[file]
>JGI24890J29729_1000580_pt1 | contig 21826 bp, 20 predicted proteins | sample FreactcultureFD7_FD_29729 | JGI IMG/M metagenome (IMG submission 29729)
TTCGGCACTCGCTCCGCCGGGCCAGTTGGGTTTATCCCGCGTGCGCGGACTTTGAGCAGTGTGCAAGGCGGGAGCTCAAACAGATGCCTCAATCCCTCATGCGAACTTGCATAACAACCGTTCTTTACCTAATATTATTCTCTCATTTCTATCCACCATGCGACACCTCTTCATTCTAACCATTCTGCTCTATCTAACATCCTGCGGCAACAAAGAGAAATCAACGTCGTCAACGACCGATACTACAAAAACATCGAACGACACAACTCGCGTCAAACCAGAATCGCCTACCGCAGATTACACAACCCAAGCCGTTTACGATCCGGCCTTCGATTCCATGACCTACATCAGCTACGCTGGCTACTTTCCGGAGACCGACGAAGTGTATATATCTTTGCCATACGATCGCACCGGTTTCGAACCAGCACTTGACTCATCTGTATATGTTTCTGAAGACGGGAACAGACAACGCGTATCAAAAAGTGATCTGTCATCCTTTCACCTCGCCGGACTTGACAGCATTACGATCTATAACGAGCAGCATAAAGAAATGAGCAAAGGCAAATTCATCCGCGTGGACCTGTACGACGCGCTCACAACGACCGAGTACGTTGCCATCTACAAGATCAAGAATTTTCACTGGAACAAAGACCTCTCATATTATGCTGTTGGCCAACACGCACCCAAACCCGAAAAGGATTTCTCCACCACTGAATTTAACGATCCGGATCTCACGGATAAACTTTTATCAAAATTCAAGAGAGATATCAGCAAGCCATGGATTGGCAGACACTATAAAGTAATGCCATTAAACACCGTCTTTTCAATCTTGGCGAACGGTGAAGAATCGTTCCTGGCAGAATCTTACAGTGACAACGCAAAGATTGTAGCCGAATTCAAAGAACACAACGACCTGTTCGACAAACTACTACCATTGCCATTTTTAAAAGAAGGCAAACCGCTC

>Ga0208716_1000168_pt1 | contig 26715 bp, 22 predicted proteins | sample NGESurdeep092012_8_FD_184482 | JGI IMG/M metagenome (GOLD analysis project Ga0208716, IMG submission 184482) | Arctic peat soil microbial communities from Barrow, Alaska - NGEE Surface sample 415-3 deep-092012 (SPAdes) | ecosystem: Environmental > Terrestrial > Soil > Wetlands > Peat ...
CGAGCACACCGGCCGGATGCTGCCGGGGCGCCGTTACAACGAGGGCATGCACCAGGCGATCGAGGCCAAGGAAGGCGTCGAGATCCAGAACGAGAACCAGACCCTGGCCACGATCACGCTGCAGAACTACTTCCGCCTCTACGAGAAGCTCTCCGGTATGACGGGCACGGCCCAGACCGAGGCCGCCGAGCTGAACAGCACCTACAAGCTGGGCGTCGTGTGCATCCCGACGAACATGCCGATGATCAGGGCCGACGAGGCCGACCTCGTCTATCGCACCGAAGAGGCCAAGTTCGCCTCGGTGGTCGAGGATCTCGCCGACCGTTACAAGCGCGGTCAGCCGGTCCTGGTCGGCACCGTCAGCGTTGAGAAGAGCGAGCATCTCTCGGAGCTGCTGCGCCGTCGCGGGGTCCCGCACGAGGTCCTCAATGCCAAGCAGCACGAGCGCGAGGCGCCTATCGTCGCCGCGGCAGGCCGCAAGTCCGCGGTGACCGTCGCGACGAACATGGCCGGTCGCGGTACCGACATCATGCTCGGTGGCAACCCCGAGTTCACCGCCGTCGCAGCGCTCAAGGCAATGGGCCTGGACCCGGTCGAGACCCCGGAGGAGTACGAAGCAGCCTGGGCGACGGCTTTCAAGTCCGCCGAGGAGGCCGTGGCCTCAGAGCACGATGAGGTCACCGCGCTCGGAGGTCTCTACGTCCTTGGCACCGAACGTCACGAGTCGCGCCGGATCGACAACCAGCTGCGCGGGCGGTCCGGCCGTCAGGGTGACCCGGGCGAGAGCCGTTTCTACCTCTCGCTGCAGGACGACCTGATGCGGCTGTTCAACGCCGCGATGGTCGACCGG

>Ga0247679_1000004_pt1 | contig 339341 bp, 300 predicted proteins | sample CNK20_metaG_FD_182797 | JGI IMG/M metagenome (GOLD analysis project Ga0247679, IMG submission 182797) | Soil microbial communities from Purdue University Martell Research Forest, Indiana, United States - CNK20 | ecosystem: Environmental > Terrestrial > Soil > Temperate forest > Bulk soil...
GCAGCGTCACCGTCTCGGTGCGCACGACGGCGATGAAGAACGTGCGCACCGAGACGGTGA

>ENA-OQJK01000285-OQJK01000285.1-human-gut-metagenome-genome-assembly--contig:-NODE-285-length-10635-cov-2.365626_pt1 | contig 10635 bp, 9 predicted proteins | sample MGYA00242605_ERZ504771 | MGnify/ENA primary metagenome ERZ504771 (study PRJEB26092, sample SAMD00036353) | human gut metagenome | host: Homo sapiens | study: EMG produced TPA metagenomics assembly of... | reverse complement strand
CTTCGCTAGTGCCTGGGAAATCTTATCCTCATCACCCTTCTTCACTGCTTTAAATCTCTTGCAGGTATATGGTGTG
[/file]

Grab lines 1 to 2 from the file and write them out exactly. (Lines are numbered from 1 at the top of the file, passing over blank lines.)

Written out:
>JGI24890J29729_1000580_pt1 | contig 21826 bp, 20 predicted proteins | sample FreactcultureFD7_FD_29729 | JGI IMG/M metagenome (IMG submission 29729)
TTCGGCACTCGCTCCGCCGGGCCAGTTGGGTTTATCCCGCGTGCGCGGACTTTGAGCAGTGTGCAAGGCGGGAGCTCAAACAGATGCCTCAATCCCTCATGCGAACTTGCATAACAACCGTTCTTTACCTAATATTATTCTCTCATTTCTATCCACCATGCGACACCTCTTCATTCTAACCATTCTGCTCTATCTAACATCCTGCGGCAACAAAGAGAAATCAACGTCGTCAACGACCGATACTACAAAAACATCGAACGACACAACTCGCGTCAAACCAGAATCGCCTACCGCAGATTACACAACCCAAGCCGTTTACGATCCGGCCTTCGATTCCATGACCTACATCAGCTACGCTGGCTACTTTCCGGAGACCGACGAAGTGTATATATCTTTGCCATACGATCGCACCGGTTTCGAACCAGCACTTGACTCATCTGTATATGTTTCTGAAGACGGGAACAGACAACGCGTATCAAAAAGTGATCTGTCATCCTTTCACCTCGCCGGACTTGACAGCATTACGATCTATAACGAGCAGCATAAAGAAATGAGCAAAGGCAAATTCATCCGCGTGGACCTGTACGACGCGCTCACAACGACCGAGTACGTTGCCATCTACAAGATCAAGAATTTTCACTGGAACAAAGACCTCTCATATTATGCTGTTGGCCAACACGCACCCAAACCCGAAAAGGATTTCTCCACCACTGAATTTAACGATCCGGATCTCACGGATAAACTTTTATCAAAATTCAAGAGAGATATCAGCAAGCCATGGATTGGCAGACACTATAAAGTAATGCCATTAAACACCGTCTTTTCAATCTTGGCGAACGGTGAAGAATCGTTCCTGGCAGAATCTTACAGTGACAACGCAAAGATTGTAGCCGAATTCAAAGAACACAACGACCTGTTCGACAAACTACTACCATTGCCATTTTTAAAAGAAGGCAAACCGCTC